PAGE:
The correlation between public expenditure on health and vaccination is interesting because it shows that most of the countries above the levels of immunizations recommended by the WHO don’t necessary spend higher levels on public health. Tanzania, with the lowest amount, only 37 USD reaches a 99 % immunization, and there’s a similar correlation in other countries: Russia, Mexico, Turkey, Vietnam, Georgia, Latvia, Poland, El Salvador, Rwanda, Seychelles, Nauru, and others that stay below the mean and still make the WHO achievement of immunization. 

Cuba is perhaps the most cited example of efficiency in health public policies, and in this case can be it too: with only 817 USD got 99 % of it’s population immunized. As I said before, it’s really compelling that rich countries with higher levels of GDP and also higher health expenditure per person as Canada, the United States, Denmark or France don’t get a 95% of immunization. 

Exploring regions

Graph: Measles & health expenditure per capita per regions 

Click on the graph to open interactive scatterplot

 

In a scatterplot that shows groups of countries or continents there are other observations that we can remark or take as a clue for further research. The mean of the whole world in these variables is 1001,66 USD on health expenditure per capita, and a 84 % of children vaccinated. So we can see that there’s still work to do in this area, cause it’s 11 points below of what WHO recommends. 

South Asia and Sub-Sahara Africa are the less immunized groups of countries. Fragile and conflicted affected situations states, low income, and heavily indebted poor, and least developed countries as per UN cualification, are those in which we can see a strong correlation with less percentage of children vaccinated.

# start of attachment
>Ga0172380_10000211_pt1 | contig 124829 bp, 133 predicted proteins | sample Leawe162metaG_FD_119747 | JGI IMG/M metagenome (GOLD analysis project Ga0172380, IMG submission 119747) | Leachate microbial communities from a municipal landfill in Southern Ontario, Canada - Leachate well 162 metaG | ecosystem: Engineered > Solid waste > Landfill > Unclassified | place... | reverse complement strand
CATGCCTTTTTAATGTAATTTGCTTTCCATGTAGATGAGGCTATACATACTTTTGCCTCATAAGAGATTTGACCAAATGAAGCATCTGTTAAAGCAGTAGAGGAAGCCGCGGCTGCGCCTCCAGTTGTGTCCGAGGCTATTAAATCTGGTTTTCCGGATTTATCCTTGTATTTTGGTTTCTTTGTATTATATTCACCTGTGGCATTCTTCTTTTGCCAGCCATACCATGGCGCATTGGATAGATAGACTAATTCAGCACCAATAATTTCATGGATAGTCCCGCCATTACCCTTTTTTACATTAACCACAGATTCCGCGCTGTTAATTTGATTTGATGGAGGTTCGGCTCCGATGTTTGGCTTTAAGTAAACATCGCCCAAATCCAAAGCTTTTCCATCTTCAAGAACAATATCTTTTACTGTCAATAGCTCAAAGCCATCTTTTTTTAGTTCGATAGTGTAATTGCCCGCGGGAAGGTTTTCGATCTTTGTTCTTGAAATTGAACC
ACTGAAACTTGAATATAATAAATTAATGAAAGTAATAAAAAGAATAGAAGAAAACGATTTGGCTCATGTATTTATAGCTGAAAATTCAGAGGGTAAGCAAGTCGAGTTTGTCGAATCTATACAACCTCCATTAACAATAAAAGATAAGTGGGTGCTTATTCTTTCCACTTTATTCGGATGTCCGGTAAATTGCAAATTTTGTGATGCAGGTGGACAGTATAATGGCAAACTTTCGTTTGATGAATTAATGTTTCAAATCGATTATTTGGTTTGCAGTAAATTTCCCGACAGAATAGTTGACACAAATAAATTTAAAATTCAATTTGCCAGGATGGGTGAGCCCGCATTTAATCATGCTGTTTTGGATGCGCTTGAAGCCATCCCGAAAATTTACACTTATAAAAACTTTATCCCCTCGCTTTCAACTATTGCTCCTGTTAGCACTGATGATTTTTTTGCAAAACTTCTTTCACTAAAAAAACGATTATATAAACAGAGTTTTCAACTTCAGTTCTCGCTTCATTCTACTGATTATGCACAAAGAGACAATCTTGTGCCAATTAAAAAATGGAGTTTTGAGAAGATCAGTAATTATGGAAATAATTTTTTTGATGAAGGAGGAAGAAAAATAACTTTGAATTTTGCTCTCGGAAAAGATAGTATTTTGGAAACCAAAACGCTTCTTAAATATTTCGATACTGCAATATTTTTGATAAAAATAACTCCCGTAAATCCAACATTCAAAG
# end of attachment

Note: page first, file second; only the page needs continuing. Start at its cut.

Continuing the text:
No continent is completely enough immunized, though Europe and Central Asia have the closest percentages to 95 %, without reaching it. The OECD members have a 94.48 %. The countries that reach the measles vaccination goal of the WHO have only one group in common: they are all upper middle income countries.

These explorations are the first observations and are intended to bring up some clues on to keep doing research. More variables should be considered in a big study like this, as well as getting into the particular economic, demographic and social situation in each country. An interesting variable could be to try to track somehow the anti-vaccines groups in some countries or states and their influence in media or social networks. I couldn’t find this kind of data but I guess that education and information should be an interesting variable to take into account here. 

Other findings in this series:

Body mass index: not (only) a matter of income

Exploring datasets: Bikes in Madrid and education expenditure in Argentina

Mujeres y negros en ciencia: opina DeGrasse Tyson

“Sé que las fuerzas de la sociedad que previenen a negros y mujeres de ser científicos son reales porque tuve que sobrevivirlas para estar hoy aquí. Así que antes de empezar a hablar de diferencias genéticas, hay que encontrar un sistema en el que las oportunidades sean iguales.”

– Neil DeGrasse Tyson, astrofísico norteamericano y presentador de Cosmos: A Space-Time Odyssey, la serie de TV secuela de aquella que fuera escrita y presentada por Carl Sagan.

El ruido y la señal, según Nate Silver

The noise and the signal Somos seres privilegiados por nuestro cerebro, pero vivimos en un universo inmensamente poblado de señales y ruidos, y no llegamos a abarcarlos todos. Sin embargo, en nuestra vida diaria nos vemos obligados a tomar decisiones, aun sin toda la información relevante. La información es sabiduría cuando se pone en contexto, pero ¿cómo hacerlo? ¿Cómo descartar la señal del ruido? Después del 9/11 parecía increíble que no se hubiera previsto ese atentado. También parecía imposible que nadie se hubiera dado cuenta de la burbuja que explotó en Enron. Todo se ve obvio después, porque ya sabemos cuál es esa señal entre el ruido, pero ¿cómo aprender a descubrirla antes de que sea demasiado tarde?